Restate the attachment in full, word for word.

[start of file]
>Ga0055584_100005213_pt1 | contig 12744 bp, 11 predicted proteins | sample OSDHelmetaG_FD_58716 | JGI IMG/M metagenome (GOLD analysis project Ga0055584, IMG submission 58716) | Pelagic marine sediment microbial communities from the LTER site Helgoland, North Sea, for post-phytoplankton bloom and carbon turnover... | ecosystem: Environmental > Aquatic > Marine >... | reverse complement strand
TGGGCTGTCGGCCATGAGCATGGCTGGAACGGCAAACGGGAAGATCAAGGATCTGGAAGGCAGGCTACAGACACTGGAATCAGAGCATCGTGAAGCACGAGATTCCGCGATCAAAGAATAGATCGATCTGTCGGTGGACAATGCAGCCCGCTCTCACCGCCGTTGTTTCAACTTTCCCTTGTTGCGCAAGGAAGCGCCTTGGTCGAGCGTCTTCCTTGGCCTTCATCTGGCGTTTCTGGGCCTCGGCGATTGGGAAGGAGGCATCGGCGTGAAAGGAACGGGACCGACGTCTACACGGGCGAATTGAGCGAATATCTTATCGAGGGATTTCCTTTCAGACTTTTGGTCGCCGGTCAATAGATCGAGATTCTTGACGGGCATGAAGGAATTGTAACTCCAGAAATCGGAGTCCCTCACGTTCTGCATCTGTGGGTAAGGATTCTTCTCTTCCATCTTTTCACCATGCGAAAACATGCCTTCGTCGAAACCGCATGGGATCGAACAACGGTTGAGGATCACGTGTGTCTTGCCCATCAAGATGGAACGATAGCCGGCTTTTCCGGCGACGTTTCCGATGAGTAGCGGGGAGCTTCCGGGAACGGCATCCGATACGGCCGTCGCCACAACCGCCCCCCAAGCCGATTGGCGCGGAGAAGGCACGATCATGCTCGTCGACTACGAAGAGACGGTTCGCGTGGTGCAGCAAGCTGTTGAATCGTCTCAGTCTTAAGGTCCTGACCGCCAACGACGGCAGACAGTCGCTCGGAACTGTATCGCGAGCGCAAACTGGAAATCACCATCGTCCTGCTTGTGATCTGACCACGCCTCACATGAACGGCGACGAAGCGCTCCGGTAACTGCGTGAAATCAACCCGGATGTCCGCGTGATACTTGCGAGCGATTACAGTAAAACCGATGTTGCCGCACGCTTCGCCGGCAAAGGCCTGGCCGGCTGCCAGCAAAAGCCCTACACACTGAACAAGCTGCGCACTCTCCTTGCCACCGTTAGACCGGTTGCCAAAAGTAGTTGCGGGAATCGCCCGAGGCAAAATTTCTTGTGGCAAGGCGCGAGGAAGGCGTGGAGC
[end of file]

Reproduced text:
>Ga0055584_100005213_pt1 | contig 12744 bp, 11 predicted proteins | sample OSDHelmetaG_FD_58716 | JGI IMG/M metagenome (GOLD analysis project Ga0055584, IMG submission 58716) | Pelagic marine sediment microbial communities from the LTER site Helgoland, North Sea, for post-phytoplankton bloom and carbon turnover... | ecosystem: Environmental > Aquatic > Marine >... | reverse complement strand
TGGGCTGTCGGCCATGAGCATGGCTGGAACGGCAAACGGGAAGATCAAGGATCTGGAAGGCAGGCTACAGACACTGGAATCAGAGCATCGTGAAGCACGAGATTCCGCGATCAAAGAATAGATCGATCTGTCGGTGGACAATGCAGCCCGCTCTCACCGCCGTTGTTTCAACTTTCCCTTGTTGCGCAAGGAAGCGCCTTGGTCGAGCGTCTTCCTTGGCCTTCATCTGGCGTTTCTGGGCCTCGGCGATTGGGAAGGAGGCATCGGCGTGAAAGGAACGGGACCGACGTCTACACGGGCGAATTGAGCGAATATCTTATCGAGGGATTTCCTTTCAGACTTTTGGTCGCCGGTCAATAGATCGAGATTCTTGACGGGCATGAAGGAATTGTAACTCCAGAAATCGGAGTCCCTCACGTTCTGCATCTGTGGGTAAGGATTCTTCTCTTCCATCTTTTCACCATGCGAAAACATGCCTTCGTCGAAACCGCATGGGATCGAACAACGGTTGAGGATCACGTGTGTCTTGCCCATCAAGATGGAACGATAGCCGGCTTTTCCGGCGACGTTTCCGATGAGTAGCGGGGAGCTTCCGGGAACGGCATCCGATACGGCCGTCGCCACAACCGCCCCCCAAGCCGATTGGCGCGGAGAAGGCACGATCATGCTCGTCGACTACGAAGAGACGGTTCGCGTGGTGCAGCAAGCTGTTGAATCGTCTCAGTCTTAAGGTCCTGACCGCCAACGACGGCAGACAGTCGCTCGGAACTGTATCGCGAGCGCAAACTGGAAATCACCATCGTCCTGCTTGTGATCTGACCACGCCTCACATGAACGGCGACGAAGCGCTCCGGTAACTGCGTGAAATCAACCCGGATGTCCGCGTGATACTTGCGAGCGATTACAGTAAAACCGATGTTGCCGCACGCTTCGCCGGCAAAGGCCTGGCCGGCTGCCAGCAAAAGCCCTACACACTGAACAAGCTGCGCACTCTCCTTGCCACCGTTAGACCGGTTGCCAAAAGTAGTTGCGGGAATCGCCCGAGGCAAAATTTCTTGTGGCAAGGCGCGAGGAAGGCGTGGAGC